Connected cars come with the challenge of cyber attacks. Authorities all over the world are taking measures to overcome these challenges.
FREMONT, CA: A physical device connected to the internet is prone to a cyber attack. With tens of millions of connected cars on the road and millions more to be sold in the coming years, threats to safety and privacy of passengers, drivers, and pedestrians are gradually increasing. Connectivity can make the commute safer, more productive, and entertaining, but at the same time, it leaves the vehicle’s delicate Controller Area Network (CAN) bus open to attacks. After gaining access, hackers can steal private and corporate data, hijack safety and safety-critical functions, and track individual vehicles. In the coming years, all manufactured vehicles will come with embedded, tethered, or smartphone mirroring connectivity. Car connectivity is no longer a pipe dream, as car connectivity has spread in the automotive industry.
Automakers are concerned about customer safety and satisfaction. Original Equipment Manufacturers (OEMs), regulatory bodies, Tier 1s, technology companies, telecommunications providers, and organizations are working together to strengthen the industry's cybersecurity. The stakeholders are taking a multitude of approaches due to the dynamic and developing threat environment. For instance, the entities mentioned above have formed Auto-ISAC, which recently published guidelines to integrate cybersecurity in the entire lifecycle of the vehicle from production, servicing, and decommissioning.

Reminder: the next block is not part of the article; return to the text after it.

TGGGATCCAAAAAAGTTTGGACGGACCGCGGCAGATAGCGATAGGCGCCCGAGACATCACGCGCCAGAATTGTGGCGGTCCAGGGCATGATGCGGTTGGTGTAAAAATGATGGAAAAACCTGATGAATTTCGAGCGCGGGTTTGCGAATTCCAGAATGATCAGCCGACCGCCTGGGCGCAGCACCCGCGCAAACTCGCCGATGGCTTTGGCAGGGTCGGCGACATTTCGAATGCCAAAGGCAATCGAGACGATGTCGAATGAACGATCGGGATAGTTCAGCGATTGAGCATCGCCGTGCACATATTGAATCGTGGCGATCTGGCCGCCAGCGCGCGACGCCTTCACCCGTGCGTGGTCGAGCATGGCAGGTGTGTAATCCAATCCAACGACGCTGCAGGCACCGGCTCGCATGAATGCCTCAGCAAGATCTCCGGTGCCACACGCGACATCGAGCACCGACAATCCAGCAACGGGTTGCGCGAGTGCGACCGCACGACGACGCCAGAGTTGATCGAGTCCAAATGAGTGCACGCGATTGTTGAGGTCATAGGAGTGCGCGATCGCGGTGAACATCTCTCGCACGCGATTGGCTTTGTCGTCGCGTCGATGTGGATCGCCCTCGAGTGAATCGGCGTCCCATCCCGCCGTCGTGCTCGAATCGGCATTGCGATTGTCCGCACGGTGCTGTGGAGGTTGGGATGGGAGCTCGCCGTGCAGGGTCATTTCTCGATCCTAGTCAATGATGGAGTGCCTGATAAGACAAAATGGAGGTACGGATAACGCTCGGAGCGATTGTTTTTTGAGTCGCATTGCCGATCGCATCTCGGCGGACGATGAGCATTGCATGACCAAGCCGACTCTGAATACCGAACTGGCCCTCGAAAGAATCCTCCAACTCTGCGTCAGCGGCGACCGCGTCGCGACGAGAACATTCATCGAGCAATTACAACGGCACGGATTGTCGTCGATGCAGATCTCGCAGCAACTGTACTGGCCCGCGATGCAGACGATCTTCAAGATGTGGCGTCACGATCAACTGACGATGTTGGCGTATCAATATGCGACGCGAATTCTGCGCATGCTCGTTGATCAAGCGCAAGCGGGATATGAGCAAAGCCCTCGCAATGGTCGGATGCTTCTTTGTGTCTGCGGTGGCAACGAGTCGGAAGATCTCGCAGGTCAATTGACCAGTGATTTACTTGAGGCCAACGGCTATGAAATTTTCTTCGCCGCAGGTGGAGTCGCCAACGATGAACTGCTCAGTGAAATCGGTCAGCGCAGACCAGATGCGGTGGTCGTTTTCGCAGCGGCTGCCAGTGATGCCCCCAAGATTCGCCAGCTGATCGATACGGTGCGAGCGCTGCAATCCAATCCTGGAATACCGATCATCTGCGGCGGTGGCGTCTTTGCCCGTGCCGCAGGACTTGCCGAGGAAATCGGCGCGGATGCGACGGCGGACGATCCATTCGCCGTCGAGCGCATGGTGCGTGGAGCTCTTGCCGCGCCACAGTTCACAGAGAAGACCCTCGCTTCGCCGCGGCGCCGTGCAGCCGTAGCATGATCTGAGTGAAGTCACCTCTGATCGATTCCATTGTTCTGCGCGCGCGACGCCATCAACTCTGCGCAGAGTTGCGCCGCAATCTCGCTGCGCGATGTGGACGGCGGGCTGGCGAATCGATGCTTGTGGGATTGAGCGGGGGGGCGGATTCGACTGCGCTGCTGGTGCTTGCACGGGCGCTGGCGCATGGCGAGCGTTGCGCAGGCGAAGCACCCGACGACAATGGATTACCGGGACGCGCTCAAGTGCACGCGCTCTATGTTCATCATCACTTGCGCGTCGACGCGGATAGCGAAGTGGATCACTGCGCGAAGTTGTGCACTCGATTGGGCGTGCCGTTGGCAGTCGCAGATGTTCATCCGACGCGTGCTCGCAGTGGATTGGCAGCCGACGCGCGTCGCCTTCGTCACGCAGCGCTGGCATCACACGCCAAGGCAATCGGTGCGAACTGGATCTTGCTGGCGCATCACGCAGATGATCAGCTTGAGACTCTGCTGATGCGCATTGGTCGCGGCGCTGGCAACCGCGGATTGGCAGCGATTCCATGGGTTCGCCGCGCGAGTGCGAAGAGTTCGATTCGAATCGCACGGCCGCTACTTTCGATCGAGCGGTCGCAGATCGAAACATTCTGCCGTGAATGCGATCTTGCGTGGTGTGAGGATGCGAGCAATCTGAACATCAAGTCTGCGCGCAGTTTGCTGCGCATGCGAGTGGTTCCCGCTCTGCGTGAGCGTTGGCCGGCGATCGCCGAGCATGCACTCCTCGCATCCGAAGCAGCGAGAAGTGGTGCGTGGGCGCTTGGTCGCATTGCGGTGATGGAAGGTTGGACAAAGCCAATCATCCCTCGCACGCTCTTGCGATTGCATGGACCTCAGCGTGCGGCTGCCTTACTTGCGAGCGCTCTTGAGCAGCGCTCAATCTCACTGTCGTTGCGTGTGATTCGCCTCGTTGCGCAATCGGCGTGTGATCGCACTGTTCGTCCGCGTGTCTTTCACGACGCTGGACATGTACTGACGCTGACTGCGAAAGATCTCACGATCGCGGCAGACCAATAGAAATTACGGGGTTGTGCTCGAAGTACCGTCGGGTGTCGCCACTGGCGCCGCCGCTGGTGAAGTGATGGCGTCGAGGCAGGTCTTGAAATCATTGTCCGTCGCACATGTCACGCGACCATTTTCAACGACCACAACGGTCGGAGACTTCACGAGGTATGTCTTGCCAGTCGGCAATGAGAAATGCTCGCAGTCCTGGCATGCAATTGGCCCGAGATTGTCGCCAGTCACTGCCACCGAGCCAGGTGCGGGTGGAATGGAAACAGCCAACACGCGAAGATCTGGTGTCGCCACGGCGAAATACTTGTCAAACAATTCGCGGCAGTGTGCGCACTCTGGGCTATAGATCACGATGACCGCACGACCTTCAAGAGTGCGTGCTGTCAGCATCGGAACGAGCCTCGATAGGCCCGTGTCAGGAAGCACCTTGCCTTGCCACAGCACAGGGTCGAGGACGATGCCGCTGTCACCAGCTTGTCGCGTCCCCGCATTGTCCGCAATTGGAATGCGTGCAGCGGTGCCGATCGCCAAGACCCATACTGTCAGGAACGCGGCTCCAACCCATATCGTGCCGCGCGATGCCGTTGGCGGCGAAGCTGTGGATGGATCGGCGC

National governments are also waking up to emerging public safety implications of vehicle connectivity. For instance, the 2015 Spy Car Act and the Your Car Study Act of 2017 demonstrates how US regulators were focused on vehicle cybersecurity in the past. Recently, the House of Representatives passed the SELF DRIVE Act in the US, and the US Senate Commerce, Science, and Transportation Committee passed the AV START Act. Both the bills would make cybersecurity essential for any automated driving system. To improve the Motor Vehicle Cybersecurity, relevant government agencies have created reports and guidelines such as Cyber Security and Resilience of Smart Cars by Federal Guidance and ENISA. In the US, heavy-duty trucks and commercial vehicles transported over $11.5 trillion of goods in the year 2013. The trucking industry is the pillar of the American and world economies, and it is powered by connectivity technologies that streamline deliveries, fleet efficiencies, reduce downtime, fuel costs, and more. Thus, cybersecurity for the trucking industry is equally important.